The thing is, did this movie need to exist? I mean, artistically, since it was a big trademark making plenty of money. Was it telling a new story? No, not really. The premise could easily have been thought up by the Syfy channel: mutant animal goes crazy. Otherwise, it’s a dumber version of the original. People liked the 90s raptors? Make them the heroes’ sidekicks to make them cooler. People liked the Tyrannosaurus saving our heroes at the end? Use the same plot device. There’s even lazy retreads of moments from the other two sequels-the raptor attack in the tall grass and the villain being eaten while trying to tame a dinosaur as in the second film, and the pterosaur attack and the Tyrannosaurus fight from part 3. We need a hero who combines the smug skepticism of Malcolm with Grant’s knowledge of animals, so we make Whitey McGaryStu here. We need to teach an uppity female a lesson while still keeping an upbeat naïve park head, so we split Hammond into two characters. We need two annoying kids, one enthusiastic about dinosaurs, so we put those in too. They’d feel more like tributes if they weren’t so clichéd.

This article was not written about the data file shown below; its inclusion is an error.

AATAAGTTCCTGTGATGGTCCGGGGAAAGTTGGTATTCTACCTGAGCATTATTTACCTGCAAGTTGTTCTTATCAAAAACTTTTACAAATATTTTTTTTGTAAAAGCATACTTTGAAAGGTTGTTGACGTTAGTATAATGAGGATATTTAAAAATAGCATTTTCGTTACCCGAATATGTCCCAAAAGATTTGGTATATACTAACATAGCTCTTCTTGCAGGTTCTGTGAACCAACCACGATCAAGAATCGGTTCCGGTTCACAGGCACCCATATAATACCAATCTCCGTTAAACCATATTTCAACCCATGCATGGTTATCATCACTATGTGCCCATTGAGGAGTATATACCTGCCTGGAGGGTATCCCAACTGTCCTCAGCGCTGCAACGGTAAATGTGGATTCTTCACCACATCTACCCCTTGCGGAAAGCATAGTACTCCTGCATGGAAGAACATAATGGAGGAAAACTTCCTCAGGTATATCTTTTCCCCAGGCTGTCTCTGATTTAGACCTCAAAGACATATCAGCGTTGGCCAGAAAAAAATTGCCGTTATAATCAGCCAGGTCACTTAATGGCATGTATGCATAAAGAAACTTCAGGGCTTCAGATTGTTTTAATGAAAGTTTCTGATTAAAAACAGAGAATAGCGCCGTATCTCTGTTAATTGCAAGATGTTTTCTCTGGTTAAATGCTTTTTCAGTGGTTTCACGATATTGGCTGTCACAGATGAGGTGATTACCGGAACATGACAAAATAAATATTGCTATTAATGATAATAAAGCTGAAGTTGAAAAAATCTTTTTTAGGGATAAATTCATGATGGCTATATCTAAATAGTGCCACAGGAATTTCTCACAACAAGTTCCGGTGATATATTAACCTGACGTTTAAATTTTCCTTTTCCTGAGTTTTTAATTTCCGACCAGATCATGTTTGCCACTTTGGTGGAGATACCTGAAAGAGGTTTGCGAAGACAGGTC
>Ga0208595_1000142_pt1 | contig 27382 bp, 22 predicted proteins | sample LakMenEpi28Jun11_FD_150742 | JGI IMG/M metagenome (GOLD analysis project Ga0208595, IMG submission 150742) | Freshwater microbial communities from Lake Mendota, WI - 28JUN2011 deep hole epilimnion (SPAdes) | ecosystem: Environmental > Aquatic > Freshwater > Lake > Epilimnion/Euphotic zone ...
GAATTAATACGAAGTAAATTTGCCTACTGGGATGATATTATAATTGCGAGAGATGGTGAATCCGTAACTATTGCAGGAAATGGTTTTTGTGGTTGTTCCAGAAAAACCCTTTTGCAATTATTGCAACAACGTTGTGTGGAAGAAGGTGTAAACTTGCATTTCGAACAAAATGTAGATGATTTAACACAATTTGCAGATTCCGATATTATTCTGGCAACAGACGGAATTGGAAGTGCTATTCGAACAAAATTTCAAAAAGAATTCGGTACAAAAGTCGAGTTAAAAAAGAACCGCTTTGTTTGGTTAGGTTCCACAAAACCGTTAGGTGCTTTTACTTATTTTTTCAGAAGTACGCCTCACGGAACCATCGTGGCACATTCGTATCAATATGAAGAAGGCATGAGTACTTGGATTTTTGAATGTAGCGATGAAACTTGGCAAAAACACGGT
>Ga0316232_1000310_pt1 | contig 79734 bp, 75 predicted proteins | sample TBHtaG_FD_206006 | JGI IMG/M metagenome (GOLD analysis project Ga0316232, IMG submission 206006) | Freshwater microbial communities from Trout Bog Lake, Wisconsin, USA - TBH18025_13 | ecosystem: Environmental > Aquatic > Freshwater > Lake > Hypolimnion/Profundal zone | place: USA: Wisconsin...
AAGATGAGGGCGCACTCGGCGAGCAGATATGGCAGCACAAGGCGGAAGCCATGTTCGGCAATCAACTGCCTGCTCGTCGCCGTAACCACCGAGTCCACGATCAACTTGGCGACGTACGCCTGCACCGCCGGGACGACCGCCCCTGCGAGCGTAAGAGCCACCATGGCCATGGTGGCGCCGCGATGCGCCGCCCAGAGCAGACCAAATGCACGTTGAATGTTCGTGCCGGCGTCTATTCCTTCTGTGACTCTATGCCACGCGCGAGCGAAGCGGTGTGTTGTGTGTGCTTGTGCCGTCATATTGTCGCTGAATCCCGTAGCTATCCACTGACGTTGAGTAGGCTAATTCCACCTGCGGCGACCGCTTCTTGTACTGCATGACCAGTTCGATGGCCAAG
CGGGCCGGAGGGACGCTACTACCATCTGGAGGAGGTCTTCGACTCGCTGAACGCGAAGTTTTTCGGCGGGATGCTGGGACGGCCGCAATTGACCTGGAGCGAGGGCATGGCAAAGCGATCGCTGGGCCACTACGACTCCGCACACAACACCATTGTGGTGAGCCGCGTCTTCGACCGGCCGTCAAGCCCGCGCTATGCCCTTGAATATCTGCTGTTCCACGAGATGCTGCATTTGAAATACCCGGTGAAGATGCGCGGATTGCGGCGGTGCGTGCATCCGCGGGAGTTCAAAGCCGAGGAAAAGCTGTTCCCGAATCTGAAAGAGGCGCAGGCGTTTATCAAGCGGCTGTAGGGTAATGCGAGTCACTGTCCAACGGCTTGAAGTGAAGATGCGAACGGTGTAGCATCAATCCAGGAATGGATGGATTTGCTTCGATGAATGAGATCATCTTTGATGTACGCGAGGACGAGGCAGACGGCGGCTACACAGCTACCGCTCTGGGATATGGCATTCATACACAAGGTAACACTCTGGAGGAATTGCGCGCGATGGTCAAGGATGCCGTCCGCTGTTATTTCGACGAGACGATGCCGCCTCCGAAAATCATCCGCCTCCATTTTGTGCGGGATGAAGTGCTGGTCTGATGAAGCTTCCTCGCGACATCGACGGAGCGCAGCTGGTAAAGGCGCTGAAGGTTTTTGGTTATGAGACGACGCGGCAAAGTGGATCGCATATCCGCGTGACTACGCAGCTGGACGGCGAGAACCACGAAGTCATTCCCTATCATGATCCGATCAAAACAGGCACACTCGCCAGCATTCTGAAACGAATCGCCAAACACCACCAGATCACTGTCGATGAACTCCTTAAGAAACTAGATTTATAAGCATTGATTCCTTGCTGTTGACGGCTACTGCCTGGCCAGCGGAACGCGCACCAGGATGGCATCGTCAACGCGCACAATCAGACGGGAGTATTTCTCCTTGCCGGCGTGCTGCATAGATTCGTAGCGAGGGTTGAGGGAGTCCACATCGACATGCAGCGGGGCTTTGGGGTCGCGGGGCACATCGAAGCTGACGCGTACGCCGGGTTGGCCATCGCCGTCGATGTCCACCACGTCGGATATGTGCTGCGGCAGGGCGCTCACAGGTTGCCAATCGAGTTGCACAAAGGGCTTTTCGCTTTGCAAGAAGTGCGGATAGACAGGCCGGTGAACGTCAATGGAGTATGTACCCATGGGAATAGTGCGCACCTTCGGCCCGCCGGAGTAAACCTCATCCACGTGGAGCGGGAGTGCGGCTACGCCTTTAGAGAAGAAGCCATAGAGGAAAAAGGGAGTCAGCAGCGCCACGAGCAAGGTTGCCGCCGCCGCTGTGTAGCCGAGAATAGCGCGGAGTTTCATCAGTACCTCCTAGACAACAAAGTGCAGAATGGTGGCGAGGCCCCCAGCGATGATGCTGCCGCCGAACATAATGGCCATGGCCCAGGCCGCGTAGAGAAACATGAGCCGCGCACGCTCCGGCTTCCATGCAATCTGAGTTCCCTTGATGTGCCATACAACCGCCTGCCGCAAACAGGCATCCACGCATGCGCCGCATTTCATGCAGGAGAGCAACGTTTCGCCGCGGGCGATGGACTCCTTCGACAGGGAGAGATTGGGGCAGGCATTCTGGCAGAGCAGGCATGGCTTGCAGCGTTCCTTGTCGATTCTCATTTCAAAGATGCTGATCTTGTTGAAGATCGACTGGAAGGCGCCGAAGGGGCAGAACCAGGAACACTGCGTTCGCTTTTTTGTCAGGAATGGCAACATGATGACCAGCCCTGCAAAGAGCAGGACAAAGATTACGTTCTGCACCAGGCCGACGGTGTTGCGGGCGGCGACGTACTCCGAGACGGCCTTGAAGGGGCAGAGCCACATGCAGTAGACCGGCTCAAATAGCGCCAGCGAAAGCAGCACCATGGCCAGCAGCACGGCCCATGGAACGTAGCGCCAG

“That is one big pile of shit.”
And that’s the thing-this movie is just plain unimaginative. Cliché dinosaurs, cliché scenes, cliché characters. Even the look of the Indominous is a generic theropod design, only white. There’s no moral or message here. This isn’t any exploration of science like science fiction is supposed to do. It’s not even a drama considering how flat and unlikable all the characters are. It’s just action we’ve all seen before. Was this really a labor of love, or just a cheap cash-in? I’m leaning towards the latter; who wouldn’t want to reuse old Jurassic Park memorabilia. This movie is driven by nostalgia, but no imagination at all. What is so hard about making dinosaur films? Why are these animals so uninteresting to filmmakers when they have always been loved by the public? This film baffles me even more than it enrages me.
“I guess we'll just have to evolve too.”
Jurassic Park should never have become a franchise. It’s an amazing movie, but it’s not a franchise film. Dinosaurs are still cool-people still went to see this movie, even just to see the CG dinosaurs. Kids love dinosaurs-not enough to buy the rather undermarketed, lazily written films Walking With Dinosaurs 3D movie or Pixar’s Good Dinosaur, granted. Adults love dinosaurs-not enough to demand scientifically accurate ones, granted. Still, all in all, the one good thing about this film is that it showed dinosaurs are still popular. I hope it doesn’t mean that people only like 90s style dinosaurs, but I’m trying not to be cynical. I think people still love dinosaurs, and will continue to see dinosaur movies. I know that another filmmaker loves dinosaurs somewhere, and someday we’ll get a new Jurassic Park (only if it’s not a Jurassic Park, movie, of course). Filmmakers and audiences just need to think of new, better ways. I know it’ll happen. We’re better than this.